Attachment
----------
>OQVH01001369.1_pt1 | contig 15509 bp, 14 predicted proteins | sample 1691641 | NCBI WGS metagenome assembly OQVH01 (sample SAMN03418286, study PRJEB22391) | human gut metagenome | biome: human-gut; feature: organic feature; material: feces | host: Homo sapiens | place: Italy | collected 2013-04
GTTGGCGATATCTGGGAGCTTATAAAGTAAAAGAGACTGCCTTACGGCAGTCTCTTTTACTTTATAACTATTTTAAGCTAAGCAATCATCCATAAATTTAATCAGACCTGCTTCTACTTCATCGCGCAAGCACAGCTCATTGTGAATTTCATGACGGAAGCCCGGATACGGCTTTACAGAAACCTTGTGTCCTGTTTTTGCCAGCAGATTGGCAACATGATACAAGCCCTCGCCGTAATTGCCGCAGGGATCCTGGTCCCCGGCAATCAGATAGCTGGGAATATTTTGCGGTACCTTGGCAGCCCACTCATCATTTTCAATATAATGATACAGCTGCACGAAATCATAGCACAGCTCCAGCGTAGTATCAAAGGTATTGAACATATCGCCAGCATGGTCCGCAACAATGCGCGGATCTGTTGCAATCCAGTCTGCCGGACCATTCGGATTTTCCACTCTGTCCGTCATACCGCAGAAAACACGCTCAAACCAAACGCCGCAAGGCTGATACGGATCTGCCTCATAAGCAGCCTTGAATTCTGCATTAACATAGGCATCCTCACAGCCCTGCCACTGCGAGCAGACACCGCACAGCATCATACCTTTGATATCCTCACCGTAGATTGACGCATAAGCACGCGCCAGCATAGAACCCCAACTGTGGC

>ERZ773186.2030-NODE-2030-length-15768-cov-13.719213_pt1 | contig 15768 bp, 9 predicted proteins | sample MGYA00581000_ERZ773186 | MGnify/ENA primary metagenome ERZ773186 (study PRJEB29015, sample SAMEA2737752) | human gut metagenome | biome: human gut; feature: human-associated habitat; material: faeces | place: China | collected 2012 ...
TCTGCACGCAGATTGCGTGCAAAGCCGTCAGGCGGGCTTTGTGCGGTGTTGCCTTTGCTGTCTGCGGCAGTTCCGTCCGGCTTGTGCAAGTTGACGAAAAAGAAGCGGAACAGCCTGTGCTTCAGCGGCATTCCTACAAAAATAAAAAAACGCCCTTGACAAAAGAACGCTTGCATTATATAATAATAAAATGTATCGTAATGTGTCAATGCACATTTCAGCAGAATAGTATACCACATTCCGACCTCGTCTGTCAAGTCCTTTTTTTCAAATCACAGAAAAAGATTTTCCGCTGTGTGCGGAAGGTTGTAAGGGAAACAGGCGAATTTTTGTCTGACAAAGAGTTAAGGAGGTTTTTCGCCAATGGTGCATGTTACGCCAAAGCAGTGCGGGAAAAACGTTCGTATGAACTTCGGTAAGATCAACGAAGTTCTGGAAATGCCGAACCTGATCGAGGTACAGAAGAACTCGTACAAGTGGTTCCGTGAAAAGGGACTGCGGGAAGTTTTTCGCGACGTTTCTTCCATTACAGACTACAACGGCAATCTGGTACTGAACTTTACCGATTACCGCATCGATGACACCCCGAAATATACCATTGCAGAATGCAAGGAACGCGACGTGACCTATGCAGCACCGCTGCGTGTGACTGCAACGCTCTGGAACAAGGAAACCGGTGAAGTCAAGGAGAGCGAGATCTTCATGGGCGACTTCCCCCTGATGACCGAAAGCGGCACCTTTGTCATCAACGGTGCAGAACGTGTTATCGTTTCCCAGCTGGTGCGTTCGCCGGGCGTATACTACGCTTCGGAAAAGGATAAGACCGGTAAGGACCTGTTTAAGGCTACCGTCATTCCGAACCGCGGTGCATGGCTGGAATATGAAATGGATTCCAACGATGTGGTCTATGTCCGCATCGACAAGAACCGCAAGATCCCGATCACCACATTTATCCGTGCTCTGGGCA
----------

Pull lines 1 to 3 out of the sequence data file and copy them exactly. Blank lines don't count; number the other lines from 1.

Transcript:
>OQVH01001369.1_pt1 | contig 15509 bp, 14 predicted proteins | sample 1691641 | NCBI WGS metagenome assembly OQVH01 (sample SAMN03418286, study PRJEB22391) | human gut metagenome | biome: human-gut; feature: organic feature; material: feces | host: Homo sapiens | place: Italy | collected 2013-04
GTTGGCGATATCTGGGAGCTTATAAAGTAAAAGAGACTGCCTTACGGCAGTCTCTTTTACTTTATAACTATTTTAAGCTAAGCAATCATCCATAAATTTAATCAGACCTGCTTCTACTTCATCGCGCAAGCACAGCTCATTGTGAATTTCATGACGGAAGCCCGGATACGGCTTTACAGAAACCTTGTGTCCTGTTTTTGCCAGCAGATTGGCAACATGATACAAGCCCTCGCCGTAATTGCCGCAGGGATCCTGGTCCCCGGCAATCAGATAGCTGGGAATATTTTGCGGTACCTTGGCAGCCCACTCATCATTTTCAATATAATGATACAGCTGCACGAAATCATAGCACAGCTCCAGCGTAGTATCAAAGGTATTGAACATATCGCCAGCATGGTCCGCAACAATGCGCGGATCTGTTGCAATCCAGTCTGCCGGACCATTCGGATTTTCCACTCTGTCCGTCATACCGCAGAAAACACGCTCAAACCAAACGCCGCAAGGCTGATACGGATCTGCCTCATAAGCAGCCTTGAATTCTGCATTAACATAGGCATCCTCACAGCCCTGCCACTGCGAGCAGACACCGCACAGCATCATACCTTTGATATCCTCACCGTAGATTGACGCATAAGCACGCGCCAGCATAGAACCCCAACTGTGGC

>ERZ773186.2030-NODE-2030-length-15768-cov-13.719213_pt1 | contig 15768 bp, 9 predicted proteins | sample MGYA00581000_ERZ773186 | MGnify/ENA primary metagenome ERZ773186 (study PRJEB29015, sample SAMEA2737752) | human gut metagenome | biome: human gut; feature: human-associated habitat; material: faeces | place: China | collected 2012 ...